Thursday, December 26, 2013

Second Year Piano Student Theory

Including theory as an integral part of piano instruction is vital.  The second year theory program might include:
  1. Subdominant minor chords (inverted position)
  2. Augmented chords
  3. Diminished chords
  4. Writing major scales
Subdominant Minor Chords

In the first year melodies are harmonized with major I, IV and V7 chords.  Minor melodies may also be harmonized with i, iv, and V7 chords.  Students should already have learned minor tonic chords and dominant seventh chords (the same for major and minor), so the only new chord in the progression is the iv chord in minor.  The purpose for learning this new chord is for functional usage in minor tonalities.  It is more practical for students to learn to play this chord in all minor keys than it is for them to learn to write the chord.  Students may first learn the progression i, iv, i in all minor keys.  Following this they can learn i, iv, i, V7, i.

Augmented Chords

An augmented triad is made of a major third and an augmented fifth.  The word augment means to make larger.  Raise the top note (5th) of a major triad 1/2 step to form an augmented chord.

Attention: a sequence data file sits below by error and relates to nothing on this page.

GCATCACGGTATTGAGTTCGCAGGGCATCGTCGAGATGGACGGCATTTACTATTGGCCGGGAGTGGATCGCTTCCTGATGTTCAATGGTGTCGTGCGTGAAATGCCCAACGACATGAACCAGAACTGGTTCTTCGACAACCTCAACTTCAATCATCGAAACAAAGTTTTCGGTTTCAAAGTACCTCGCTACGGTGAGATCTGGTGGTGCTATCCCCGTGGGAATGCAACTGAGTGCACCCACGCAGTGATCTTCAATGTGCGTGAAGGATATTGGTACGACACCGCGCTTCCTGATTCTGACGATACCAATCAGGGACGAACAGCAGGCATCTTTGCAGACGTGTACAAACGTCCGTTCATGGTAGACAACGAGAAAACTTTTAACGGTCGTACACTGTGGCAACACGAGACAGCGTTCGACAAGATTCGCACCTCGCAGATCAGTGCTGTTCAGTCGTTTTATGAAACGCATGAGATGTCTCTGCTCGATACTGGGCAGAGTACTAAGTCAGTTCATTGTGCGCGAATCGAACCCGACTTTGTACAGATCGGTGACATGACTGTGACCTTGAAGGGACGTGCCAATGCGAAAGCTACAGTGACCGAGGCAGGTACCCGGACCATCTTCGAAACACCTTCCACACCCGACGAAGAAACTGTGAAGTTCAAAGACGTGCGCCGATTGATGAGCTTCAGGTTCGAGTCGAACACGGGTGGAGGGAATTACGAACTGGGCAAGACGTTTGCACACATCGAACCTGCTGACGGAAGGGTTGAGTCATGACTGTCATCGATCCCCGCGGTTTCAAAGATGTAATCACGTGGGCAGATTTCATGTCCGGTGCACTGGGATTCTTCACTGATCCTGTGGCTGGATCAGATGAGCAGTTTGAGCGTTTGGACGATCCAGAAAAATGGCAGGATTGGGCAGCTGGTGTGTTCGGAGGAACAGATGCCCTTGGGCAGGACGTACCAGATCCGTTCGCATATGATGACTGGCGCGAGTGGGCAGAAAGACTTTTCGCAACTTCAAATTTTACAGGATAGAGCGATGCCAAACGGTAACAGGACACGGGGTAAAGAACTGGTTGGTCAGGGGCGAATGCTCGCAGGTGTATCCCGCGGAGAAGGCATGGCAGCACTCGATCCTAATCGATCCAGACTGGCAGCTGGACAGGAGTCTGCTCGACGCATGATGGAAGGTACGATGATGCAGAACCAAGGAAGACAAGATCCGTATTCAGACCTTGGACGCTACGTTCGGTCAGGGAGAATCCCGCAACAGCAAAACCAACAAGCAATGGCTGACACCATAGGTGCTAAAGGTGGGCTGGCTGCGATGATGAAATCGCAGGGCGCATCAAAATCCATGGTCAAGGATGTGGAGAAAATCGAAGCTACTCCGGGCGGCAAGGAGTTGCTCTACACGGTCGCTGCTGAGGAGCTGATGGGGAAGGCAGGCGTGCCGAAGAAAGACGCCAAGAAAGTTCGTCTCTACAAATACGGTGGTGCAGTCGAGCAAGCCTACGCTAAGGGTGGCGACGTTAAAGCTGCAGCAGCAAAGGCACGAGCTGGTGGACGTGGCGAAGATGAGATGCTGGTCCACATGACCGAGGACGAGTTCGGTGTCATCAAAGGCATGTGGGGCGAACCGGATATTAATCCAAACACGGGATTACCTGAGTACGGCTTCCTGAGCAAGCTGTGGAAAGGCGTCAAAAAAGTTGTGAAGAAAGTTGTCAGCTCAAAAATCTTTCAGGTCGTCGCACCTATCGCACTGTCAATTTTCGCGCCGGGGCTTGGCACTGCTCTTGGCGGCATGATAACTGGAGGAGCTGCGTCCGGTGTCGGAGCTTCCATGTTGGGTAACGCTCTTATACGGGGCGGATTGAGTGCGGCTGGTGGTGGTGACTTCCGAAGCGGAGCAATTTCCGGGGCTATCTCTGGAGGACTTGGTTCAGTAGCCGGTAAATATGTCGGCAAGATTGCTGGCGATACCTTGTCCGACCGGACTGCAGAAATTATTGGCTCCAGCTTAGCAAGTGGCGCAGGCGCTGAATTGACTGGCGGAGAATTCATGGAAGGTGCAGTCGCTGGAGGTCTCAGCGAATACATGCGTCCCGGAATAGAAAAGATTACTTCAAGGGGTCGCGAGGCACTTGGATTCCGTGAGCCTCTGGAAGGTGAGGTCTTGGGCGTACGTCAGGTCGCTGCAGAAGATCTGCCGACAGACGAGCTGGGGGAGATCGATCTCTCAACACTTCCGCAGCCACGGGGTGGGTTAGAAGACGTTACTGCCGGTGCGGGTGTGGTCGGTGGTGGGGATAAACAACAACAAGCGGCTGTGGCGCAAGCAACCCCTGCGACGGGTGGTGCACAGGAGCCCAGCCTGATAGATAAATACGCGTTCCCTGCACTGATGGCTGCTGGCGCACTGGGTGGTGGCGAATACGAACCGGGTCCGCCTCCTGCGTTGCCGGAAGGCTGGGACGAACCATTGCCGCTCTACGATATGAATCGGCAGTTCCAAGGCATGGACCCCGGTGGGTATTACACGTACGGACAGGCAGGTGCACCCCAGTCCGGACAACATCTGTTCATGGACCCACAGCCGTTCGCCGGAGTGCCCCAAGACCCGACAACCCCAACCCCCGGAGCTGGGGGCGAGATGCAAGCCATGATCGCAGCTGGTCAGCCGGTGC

Diminished Chords

A diminished triad is made of a minor third and a diminished fifth.  The word diminished means to make smaller.  Lower the top note (5th) of a minor triad 1/2 step to form a diminished chord.

Writing Major Scales

Sometime during the second year students may be taught the pattern of whole and half steps that make up the major scales.  They should memorize the pattern whole-whole-half, whole-whole-whole-half or WWH WWWH.  They aught to be shown how to assign degree numbers to the eight notes of the major scale and how to formulate the major scale numeric pattern of a half-step between degrees 3-4 and 7-8.

For more information about piano lessons in Basking Ridge, please contact Barbara Ehrlich Piano Studio.

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